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Volume 16, Issue 34 - August 21 - August 27, 2008

Bill Burton

A Dissenting Opinion

Why I prefer cats


That single word differentiates felines from canines. Command a dog to fetch and it will bound off; return, tail wagging, to drop at your feet the partridge you shot or your morning paper, slippers and pipe — anything but the kitchen sink. Despite all the Fido bragging, one thing he ain’t is a plumber.

Tell a cat to fetch and it’ll look at you like it’s viewing modern art in a museum. You know that blank stare, with the I hear you, but I’m ignoring you look on its puss. The only thing a feline will retrieve is a phony mouse stuffed with catnip. But don’t plan on pussy to bring it back to you. It’s her toy.

This week in this publication you can read an awful lot about dogs, their wonders, loyalty, friendship and such associated hogwash, maybe some of which is partially true. Editor Sandra — who happens to own a big yellow Labrador name of Moe — commanded me to fetch her a column on dogs, which she ultimately learned was akin to telling Tabby to fetch a bull moose.

Me write about dogs? That’s like asking Hemingway to write about planting posies. It ain’t my style. I’ve nothing against dogs. I’ve had champion elkhounds, golden retrievers, a St. Bernard and others with part of the forementioned in their bloodlines along with chow, collie, beagle to boot. All were friendly, loyal and fit the dog bill. But they didn’t meow.

Being the resident curmudgeon of this sheet, I declined — even after Sandra threatened to sic Moe on me (Moe’s tail was wagging). Moe, coming up on three years old, likes to think he’s the resident security of Bay Weekly, but like all dogs he doesn’t think things through. Any cat would know that these days there isn’t enough cash in a newspaper office to buy a bandit more than a candy bar. Moe, being a canine, takes his job seriously.

A dog’s security is dependent on service given. Allow him that and he’ll thump his tail; withhold it and he’s a Zombie — other than, in this instance, at deadline I’m told, Moe barks ’n’ whines to be accompanied outside to do his business, which he can’t do before sniffing a dozen fire hydrants, then deciding he doesn’t have to go after all. But he feels important: He has the power to stop the presses. You know how dogs are.

Why did editor Sandra choose dogs? Why she has two cats in her household; White Boy, who is 15, and Missy, of no known age, who wandered in from the woods one day, and being a cat was smart enough to know a good thing when she saw it. But does Sandra realize that cats, unlike dogs, are unforgiving creatures?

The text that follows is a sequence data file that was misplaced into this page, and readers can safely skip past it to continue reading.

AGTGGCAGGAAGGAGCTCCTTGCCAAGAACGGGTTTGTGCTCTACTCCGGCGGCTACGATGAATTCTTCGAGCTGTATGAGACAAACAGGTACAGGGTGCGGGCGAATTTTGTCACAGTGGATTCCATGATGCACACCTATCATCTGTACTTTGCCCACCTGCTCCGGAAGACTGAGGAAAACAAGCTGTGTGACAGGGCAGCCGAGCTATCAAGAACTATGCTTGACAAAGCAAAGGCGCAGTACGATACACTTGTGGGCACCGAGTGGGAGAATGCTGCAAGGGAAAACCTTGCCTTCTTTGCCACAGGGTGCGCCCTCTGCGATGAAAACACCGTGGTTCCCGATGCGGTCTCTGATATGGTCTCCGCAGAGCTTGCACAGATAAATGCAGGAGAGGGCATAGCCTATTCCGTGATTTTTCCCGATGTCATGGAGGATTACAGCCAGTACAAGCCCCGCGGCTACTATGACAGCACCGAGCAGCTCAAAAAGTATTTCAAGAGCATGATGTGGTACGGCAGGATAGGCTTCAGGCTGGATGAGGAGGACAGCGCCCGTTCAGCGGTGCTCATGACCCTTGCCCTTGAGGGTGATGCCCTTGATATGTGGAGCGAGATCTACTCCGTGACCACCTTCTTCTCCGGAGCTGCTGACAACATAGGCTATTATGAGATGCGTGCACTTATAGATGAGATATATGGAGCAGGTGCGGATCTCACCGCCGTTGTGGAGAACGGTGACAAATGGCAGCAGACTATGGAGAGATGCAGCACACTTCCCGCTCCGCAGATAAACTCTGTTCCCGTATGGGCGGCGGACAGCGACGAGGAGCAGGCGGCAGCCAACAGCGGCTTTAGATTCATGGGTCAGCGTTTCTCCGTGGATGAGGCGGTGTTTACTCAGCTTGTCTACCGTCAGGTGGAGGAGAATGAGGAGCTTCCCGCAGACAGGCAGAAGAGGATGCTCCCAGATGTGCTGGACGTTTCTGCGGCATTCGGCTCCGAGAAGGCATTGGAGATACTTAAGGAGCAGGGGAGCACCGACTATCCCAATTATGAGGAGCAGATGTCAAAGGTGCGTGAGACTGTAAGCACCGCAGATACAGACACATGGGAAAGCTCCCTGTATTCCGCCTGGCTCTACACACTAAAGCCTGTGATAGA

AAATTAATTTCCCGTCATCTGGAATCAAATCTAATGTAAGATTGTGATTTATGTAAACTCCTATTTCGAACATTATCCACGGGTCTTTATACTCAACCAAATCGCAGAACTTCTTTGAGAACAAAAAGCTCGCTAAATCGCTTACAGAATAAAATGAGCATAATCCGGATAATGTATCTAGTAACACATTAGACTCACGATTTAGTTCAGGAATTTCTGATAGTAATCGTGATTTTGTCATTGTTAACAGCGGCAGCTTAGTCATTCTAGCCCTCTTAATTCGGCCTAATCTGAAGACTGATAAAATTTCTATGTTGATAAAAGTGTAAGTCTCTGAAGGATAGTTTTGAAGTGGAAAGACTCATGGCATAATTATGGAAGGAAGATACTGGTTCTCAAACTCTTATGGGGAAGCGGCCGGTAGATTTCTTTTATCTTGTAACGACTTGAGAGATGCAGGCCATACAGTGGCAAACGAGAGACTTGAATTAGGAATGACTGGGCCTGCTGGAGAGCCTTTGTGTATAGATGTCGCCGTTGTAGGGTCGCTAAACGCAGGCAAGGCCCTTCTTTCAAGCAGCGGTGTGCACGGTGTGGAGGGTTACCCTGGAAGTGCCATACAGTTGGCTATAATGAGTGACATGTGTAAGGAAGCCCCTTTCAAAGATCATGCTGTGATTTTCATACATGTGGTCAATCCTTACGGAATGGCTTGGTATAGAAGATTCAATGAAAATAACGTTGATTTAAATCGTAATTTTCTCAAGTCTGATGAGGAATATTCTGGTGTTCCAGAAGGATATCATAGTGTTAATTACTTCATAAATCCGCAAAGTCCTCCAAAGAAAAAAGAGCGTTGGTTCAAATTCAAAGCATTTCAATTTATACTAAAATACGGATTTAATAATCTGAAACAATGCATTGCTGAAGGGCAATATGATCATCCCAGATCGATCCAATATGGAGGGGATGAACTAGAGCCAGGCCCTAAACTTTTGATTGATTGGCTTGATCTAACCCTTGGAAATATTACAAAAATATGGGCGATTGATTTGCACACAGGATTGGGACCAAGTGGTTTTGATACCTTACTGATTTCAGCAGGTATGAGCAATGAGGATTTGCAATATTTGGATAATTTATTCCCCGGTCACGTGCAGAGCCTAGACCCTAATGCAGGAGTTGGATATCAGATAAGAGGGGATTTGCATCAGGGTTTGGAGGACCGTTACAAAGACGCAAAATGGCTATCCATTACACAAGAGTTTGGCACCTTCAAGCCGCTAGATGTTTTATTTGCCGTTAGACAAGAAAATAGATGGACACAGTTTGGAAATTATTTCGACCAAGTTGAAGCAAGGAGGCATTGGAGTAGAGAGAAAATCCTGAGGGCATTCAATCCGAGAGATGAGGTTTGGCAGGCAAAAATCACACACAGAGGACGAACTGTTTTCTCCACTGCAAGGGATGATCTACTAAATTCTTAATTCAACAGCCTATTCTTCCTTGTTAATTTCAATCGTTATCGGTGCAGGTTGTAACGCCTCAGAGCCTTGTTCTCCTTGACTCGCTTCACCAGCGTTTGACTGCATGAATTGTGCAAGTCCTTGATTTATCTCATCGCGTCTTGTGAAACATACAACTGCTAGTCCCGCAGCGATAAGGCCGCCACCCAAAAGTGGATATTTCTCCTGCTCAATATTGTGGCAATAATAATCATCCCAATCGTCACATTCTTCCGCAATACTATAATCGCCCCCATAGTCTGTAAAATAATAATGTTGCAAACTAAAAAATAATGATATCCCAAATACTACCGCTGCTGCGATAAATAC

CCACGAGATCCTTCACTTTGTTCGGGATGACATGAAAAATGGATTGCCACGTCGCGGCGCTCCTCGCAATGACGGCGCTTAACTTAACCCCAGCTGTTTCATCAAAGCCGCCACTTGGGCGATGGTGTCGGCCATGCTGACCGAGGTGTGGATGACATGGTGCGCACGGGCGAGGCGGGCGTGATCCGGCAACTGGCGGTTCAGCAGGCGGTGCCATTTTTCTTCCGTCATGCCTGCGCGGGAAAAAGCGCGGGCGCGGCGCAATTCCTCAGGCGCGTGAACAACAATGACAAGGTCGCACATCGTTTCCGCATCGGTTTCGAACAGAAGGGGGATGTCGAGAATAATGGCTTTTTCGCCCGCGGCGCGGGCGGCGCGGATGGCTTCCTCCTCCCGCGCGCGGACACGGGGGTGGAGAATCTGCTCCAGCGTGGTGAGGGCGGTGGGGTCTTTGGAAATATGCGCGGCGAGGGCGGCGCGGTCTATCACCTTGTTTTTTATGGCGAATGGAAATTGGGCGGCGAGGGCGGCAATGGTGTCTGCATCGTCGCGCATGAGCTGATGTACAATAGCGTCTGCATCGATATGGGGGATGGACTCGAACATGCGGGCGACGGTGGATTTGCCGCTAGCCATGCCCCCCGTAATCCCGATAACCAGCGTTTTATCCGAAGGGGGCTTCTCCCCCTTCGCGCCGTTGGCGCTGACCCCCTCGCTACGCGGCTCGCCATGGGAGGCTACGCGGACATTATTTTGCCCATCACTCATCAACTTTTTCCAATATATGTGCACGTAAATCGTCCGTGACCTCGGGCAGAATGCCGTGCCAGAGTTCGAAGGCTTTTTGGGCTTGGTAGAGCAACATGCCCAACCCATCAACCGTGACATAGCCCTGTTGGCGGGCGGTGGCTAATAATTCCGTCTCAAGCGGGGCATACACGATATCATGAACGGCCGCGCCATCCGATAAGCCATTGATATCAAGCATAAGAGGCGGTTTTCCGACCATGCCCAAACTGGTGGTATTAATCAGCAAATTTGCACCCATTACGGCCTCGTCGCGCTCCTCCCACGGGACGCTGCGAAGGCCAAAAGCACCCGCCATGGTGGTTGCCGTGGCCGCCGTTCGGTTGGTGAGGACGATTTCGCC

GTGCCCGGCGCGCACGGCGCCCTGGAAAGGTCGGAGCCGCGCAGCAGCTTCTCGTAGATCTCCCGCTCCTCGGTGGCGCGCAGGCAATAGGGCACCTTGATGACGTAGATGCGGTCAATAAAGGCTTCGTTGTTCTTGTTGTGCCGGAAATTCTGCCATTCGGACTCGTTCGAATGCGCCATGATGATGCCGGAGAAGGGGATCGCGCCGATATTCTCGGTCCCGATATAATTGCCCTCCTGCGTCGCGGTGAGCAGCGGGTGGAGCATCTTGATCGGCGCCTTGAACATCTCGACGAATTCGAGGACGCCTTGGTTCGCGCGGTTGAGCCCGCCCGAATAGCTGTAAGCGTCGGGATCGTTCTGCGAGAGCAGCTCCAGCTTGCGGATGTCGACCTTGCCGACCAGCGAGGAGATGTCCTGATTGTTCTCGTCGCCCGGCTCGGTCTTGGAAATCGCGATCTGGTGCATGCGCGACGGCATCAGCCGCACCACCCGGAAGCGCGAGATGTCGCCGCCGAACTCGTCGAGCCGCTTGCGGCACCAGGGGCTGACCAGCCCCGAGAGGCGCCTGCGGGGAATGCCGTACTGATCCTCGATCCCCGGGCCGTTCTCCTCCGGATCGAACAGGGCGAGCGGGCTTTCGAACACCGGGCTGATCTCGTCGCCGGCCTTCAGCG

Once they note she has put dogs on a pedestal, she had better wear gloves when tending to her petunia patch. It’s the nature of cats to get even. When Zelda Zoo Zoo, my solid black four-year-old feline with a missing left eye, and Karla Koo Koo, a black and white tuxedo of solitary nature, read of my defense they’ll weed the posies for me — and do their business in a litter box. Dogs consider anything earthy as a place to bury a bone. Did you ever see one take time to hide its droppings?

On tidiness, mark a big one up for cats.

Feline Virtues

In the past 80 years or more while owning both cats and dogs, I’ve learned much about cats. In this issue, the time has come to come to their defense.

W Above all, the friendship and loyalty of a cat has to be earned. It’s time consuming, but rewarding. A dog can be won over with a few biscuits. Not so with cats. They want a two-way relationship, which takes time. One must do more than fill the dish to build their trust and affection, for they demand equality — not servitude.

Q Let the dog get the paper. While you’re reading it, the cat will purr on your lap, easing the anxiety about today’s news. My mother said the best way to temper anger was to listen to the purring of a cat.

Y Notice the cat’s graceful gait. It can traverse a bookcase top crowded with pictures and knickknacks without disturbing a single one, tail following. Have a dog even walk by a coffee table, and it’s time to get the dustpan and glue. Its tail will club anything within reach.

P Cats have nine lives. God wanted to keep everyone of ’em around.

D The ancestors of cats are lions and tigers, self-sufficient. But many a dog hails from wolf strain, which carries no inclination to do it alone. Dogs have to do things in packs, whose collective brain is equal to that of a single cat.

X Dogs chase cars. Cats don’t and won’t — not until they find a use for one when caught.

B A happy and appreciative cat will drop a still-warm mouse by the bedside. It wants to share, displaying genuine appreciation.

N Give a dog a bath and expect a stinky shower for yourself. A cat vanishes soon as the spigot is turned on. Contrary to common thinking, a cat can swim — if necessary. It knows the best and most comfortable things in life are on dry land.

I Cats are minimum-maintenance creatures. Plan a trip and you’ll pay a kennel a C-note for just four days boarding Rover. If you’re lucky enough to have a cat, you can set aside four days rations. When you come back as scheduled, you’ll note your feline still has a bit left. She’s prepared for the unexpected.

G Cats come in every pattern and color to match the décor.

H Happy cats lick the hand; dogs slobber all over it. Canine owners carry baby wipes by the dozens.

J Like a neat lawn? A cat secrets its waste in a hole barely big enough to hide a hummingbird’s egg.

Felines, in sum, are the proverbial cat’s meow.

Enough said.

© COPYRIGHT 2008 by New Bay Enterprises, Inc. All rights reserved.